This roasted beet salad is just one of many ways to enjoy beets.
My grandmother use to grow beets in her garden and pickle them. They were delicious. We would have them as a side dish in little bowls. Since we were natives of New York’s Catskills and not the Borscht Belt variety, it never occurred to us to eat beets any other way – as soup or otherwise.
I only experienced the wonders of roasted beets a few years ago. For a time, my sister offered a delicious roasted beet side dish at her restaurant in Saint Paul, MN.
Following my sister’s lead, I’ve become more adventurous with beets. I have even tried my hand at borscht – but that’s for another post. When I picked up a beautiful bunch of beets from my local farm buying club I just knew I wanted to make a roasted beet salad.
Roasting beets has become my preferred cooking method – probably because it’s so easy! I simply snip the tops off the beets. (Be sure to save the beet greens – they make a great addition to smoothies, sautés and salads!)
Then I place the beets on a sheet of aluminum foil and fold up the edges to create a sealed packet.
I roast the packet on a baking sheet in my toaster oven at 400 degrees for approximately one hour. (I don’t bother to preheat the oven.)
I allow the packet of beets to cool, and then trim the roots and any remaining stems with a paring knife and use a paper towel to simply rub off the skin – it slips right off.
Giving up cheese has been one of the greater challenges I’ve faced since switching to a plant-based diet. I’ve become quite fond of nut “cheeses.”
For this roasted beet salad I was looking for a flavor and texture similar to goat cheese – but it had to be simple to make. (I’m a lazy cook!)
ForksandBeans.com shares a wonderful Raw Vegan “Goat” Cheese Dip recipe that fit the bill nicely. I simply followed their instructions for the nut cheese and omitted the rest of the steps and ingredients. (Although the dip sounds delicious and I may have to revisit the complete recipe some day soon…)
Of course, if you aren’t following a strictly plant-based diet, you can simply use a soft goat cheese!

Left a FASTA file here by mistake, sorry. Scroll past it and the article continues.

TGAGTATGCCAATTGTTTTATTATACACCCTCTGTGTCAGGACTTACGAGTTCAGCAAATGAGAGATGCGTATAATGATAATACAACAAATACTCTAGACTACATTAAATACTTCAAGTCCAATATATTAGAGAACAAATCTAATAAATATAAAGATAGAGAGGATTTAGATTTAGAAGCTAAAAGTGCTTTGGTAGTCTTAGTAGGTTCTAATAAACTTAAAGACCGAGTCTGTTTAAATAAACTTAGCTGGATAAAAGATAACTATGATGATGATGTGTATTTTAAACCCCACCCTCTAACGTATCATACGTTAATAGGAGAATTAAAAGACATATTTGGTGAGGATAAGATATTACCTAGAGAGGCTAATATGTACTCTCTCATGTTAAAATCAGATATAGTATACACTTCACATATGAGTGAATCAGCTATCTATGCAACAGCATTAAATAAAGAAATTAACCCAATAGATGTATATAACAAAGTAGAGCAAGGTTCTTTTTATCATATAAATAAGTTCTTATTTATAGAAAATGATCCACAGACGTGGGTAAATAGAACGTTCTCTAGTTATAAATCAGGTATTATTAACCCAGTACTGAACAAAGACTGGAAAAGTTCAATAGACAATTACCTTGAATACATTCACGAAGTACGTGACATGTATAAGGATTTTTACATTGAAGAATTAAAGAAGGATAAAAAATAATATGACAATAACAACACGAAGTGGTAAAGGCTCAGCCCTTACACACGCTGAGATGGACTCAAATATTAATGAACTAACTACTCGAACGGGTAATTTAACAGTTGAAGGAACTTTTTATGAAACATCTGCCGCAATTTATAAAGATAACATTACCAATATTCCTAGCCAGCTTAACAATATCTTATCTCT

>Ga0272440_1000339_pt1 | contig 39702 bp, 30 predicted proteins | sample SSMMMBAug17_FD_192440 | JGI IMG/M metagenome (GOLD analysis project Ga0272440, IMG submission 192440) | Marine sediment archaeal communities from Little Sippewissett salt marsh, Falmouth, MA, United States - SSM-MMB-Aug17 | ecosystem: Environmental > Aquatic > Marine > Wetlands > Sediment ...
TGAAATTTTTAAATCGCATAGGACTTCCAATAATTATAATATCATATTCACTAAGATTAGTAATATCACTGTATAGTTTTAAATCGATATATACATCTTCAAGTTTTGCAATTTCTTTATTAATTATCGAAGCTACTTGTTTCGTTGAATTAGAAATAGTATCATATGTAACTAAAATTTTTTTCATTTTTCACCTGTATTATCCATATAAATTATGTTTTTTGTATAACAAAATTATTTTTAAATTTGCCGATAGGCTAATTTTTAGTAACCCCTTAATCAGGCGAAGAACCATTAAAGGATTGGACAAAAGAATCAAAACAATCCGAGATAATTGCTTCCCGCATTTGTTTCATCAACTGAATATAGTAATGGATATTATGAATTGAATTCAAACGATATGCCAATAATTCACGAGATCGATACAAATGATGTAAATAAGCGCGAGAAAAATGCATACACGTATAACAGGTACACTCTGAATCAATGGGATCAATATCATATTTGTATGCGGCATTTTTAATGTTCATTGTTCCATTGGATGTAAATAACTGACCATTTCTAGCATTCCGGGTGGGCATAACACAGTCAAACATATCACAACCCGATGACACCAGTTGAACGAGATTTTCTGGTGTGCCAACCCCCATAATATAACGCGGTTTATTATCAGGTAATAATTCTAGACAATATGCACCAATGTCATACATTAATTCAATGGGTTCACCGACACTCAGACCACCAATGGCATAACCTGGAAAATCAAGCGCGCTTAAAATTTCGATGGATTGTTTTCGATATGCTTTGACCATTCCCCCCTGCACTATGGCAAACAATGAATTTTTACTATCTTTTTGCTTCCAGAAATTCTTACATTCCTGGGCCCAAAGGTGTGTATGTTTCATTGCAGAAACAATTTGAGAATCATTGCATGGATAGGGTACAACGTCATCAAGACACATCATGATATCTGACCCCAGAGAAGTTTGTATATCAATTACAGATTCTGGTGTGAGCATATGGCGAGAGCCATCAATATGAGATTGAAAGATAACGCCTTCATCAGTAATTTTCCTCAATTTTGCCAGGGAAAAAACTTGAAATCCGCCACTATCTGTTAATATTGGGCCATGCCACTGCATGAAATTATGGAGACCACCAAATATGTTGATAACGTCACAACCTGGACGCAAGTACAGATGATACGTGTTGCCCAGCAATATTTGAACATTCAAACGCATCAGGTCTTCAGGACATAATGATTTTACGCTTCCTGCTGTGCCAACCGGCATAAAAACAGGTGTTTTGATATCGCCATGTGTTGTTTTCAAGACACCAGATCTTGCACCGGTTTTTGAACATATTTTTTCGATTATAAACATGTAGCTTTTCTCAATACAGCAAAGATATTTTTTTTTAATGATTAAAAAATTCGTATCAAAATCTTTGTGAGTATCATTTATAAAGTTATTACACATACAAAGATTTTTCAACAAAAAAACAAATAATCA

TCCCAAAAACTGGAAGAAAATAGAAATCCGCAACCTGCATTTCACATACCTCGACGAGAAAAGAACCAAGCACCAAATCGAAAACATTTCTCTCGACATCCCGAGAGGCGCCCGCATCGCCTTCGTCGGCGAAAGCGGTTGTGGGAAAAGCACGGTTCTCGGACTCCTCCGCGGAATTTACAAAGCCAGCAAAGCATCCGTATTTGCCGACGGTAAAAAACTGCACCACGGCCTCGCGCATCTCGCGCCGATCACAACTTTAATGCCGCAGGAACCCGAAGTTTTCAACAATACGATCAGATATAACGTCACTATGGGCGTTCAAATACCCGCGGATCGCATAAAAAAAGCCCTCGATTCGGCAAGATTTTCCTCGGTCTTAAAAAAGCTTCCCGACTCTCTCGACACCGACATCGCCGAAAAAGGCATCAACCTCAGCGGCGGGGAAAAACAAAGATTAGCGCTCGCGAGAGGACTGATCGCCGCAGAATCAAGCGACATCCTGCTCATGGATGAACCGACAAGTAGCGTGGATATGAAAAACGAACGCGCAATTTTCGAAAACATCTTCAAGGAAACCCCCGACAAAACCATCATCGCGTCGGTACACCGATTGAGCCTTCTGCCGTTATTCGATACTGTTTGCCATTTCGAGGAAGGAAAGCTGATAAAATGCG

Roasted Beet Salad with Cashew Cheese
You will appreciate the cleansing properties of the ingredients in this roasted beet salad if you are like my son and ahem, enjoy this salad after attending a party the night before. Beets are known to detoxify the liver. Other ingredients commonly found on top detox food lists include:
- Dark leafy greens
If you want to enhance the sense of freshness and clean eating further, consider adding a few sprinkles of fresh mint for a little extra kick.
While the salad itself is quick and easy to make, it does require a little advance preparation. The easiest approach is to make the cheese and roast the beets at least a day or two ahead of time. I made the cashew cheese the day before and roasted the beets in the morning before I made the salad for lunch.
Roasted Beet Salad with Cashew Cheese
- 2 cups baby romaine chopped
- 4 beet leaves chopped
- 1/2 cup cucumber diced, peeled and seeds removed
- 1/4 cup red onion diced
- 1/2 organic apple small, chopped
- 6 roasted beets small-medium, skinned and sliced into wedges, see above
- 1/4 cup chopped walnuts
- 1/2 lemon cut in half (2 quarters)
- 1/2 cup cashew cheese see above for modified recipe on forksandbeans.com
- 3-4 fresh mint leaves minced (optional)
Divide the first six ingredients in the order they are listed between two individual salad or pasta bowls.
Sprinkle each bowl with walnuts.
Squeeze the juice from a quartered slice of lemon over each bowl.
Add dollops of the cashew cheese to each bowl.
Sprinkle with fresh mint if desired. Serve immediately.
Recipe NotesPreparation time does not include making the cashew cheese or roasting the beets. The cashew cheese is best prepared at least one day in advance and the beets should be roasted and cooled at least two hours ahead of time.
Note: I do not include nutrition information with my recipes because I subscribe to the theories presented in the book Whole and believe we should focus on eating a variety of whole foods instead of counting calories or keeping track of individual nutrients.